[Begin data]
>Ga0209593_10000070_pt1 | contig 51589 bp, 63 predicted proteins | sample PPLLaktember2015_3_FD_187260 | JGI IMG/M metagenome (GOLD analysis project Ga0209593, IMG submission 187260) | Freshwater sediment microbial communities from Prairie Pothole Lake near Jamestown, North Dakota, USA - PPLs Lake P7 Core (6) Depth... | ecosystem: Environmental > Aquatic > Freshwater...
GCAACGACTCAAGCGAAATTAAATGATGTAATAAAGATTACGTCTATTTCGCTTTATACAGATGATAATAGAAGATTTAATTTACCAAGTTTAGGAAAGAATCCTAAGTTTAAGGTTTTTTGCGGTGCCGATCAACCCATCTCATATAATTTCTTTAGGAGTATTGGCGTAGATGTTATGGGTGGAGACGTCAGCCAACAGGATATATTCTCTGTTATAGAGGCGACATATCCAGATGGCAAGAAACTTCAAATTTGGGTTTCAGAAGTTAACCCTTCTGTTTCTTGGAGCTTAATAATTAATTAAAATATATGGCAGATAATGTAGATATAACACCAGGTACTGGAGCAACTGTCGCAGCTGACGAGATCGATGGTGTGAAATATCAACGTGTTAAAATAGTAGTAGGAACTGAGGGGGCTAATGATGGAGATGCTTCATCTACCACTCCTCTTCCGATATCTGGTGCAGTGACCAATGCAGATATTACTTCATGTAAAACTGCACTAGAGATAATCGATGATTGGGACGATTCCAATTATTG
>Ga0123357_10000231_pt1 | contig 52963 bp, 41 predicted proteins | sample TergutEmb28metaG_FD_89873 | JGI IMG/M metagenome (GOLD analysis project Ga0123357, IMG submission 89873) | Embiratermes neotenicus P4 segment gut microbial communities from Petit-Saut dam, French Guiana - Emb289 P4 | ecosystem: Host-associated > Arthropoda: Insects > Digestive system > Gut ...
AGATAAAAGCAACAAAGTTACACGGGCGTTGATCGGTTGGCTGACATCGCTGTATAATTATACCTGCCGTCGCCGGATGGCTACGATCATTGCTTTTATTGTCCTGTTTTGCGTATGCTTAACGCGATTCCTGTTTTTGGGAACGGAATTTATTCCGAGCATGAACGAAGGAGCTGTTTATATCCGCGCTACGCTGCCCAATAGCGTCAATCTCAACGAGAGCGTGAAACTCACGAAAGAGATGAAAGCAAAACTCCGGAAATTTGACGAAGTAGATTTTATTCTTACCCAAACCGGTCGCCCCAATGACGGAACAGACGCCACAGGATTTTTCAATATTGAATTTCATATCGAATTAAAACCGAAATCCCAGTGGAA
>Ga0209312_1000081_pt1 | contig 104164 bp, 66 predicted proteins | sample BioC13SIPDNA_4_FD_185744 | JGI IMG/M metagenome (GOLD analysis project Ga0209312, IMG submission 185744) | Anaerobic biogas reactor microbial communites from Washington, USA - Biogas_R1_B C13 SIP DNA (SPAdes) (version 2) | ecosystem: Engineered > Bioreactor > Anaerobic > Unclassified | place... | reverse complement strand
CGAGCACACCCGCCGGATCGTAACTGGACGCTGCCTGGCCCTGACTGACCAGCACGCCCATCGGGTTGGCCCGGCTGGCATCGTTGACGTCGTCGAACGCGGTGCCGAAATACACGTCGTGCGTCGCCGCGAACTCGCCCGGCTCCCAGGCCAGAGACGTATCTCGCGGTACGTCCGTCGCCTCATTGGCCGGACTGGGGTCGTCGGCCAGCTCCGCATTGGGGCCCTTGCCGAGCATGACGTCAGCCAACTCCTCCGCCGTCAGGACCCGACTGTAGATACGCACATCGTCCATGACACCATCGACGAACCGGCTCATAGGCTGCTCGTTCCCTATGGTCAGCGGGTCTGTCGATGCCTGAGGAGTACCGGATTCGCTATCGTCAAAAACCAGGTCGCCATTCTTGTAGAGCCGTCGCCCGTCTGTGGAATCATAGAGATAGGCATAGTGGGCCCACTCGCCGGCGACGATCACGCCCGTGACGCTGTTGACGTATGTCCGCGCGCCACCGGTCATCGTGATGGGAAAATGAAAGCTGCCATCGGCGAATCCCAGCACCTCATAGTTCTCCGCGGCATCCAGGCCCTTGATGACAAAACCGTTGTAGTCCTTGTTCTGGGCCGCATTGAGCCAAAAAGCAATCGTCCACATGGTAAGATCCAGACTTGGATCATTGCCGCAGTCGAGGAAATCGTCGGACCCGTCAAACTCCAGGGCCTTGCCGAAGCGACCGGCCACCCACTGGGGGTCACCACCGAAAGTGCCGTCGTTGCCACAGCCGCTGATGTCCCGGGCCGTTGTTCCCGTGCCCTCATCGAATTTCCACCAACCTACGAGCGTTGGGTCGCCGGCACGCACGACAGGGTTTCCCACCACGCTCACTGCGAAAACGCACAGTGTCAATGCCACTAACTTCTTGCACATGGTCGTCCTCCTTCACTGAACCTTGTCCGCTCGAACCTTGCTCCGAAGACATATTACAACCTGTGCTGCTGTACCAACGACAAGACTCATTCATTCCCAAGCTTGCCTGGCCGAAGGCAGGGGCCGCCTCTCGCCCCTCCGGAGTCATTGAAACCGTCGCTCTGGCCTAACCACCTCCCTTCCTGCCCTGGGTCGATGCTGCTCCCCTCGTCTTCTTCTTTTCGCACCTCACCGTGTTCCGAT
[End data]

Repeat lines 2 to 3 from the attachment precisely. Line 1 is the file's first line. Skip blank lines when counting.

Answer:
GCAACGACTCAAGCGAAATTAAATGATGTAATAAAGATTACGTCTATTTCGCTTTATACAGATGATAATAGAAGATTTAATTTACCAAGTTTAGGAAAGAATCCTAAGTTTAAGGTTTTTTGCGGTGCCGATCAACCCATCTCATATAATTTCTTTAGGAGTATTGGCGTAGATGTTATGGGTGGAGACGTCAGCCAACAGGATATATTCTCTGTTATAGAGGCGACATATCCAGATGGCAAGAAACTTCAAATTTGGGTTTCAGAAGTTAACCCTTCTGTTTCTTGGAGCTTAATAATTAATTAAAATATATGGCAGATAATGTAGATATAACACCAGGTACTGGAGCAACTGTCGCAGCTGACGAGATCGATGGTGTGAAATATCAACGTGTTAAAATAGTAGTAGGAACTGAGGGGGCTAATGATGGAGATGCTTCATCTACCACTCCTCTTCCGATATCTGGTGCAGTGACCAATGCAGATATTACTTCATGTAAAACTGCACTAGAGATAATCGATGATTGGGACGATTCCAATTATTG
>Ga0123357_10000231_pt1 | contig 52963 bp, 41 predicted proteins | sample TergutEmb28metaG_FD_89873 | JGI IMG/M metagenome (GOLD analysis project Ga0123357, IMG submission 89873) | Embiratermes neotenicus P4 segment gut microbial communities from Petit-Saut dam, French Guiana - Emb289 P4 | ecosystem: Host-associated > Arthropoda: Insects > Digestive system > Gut ...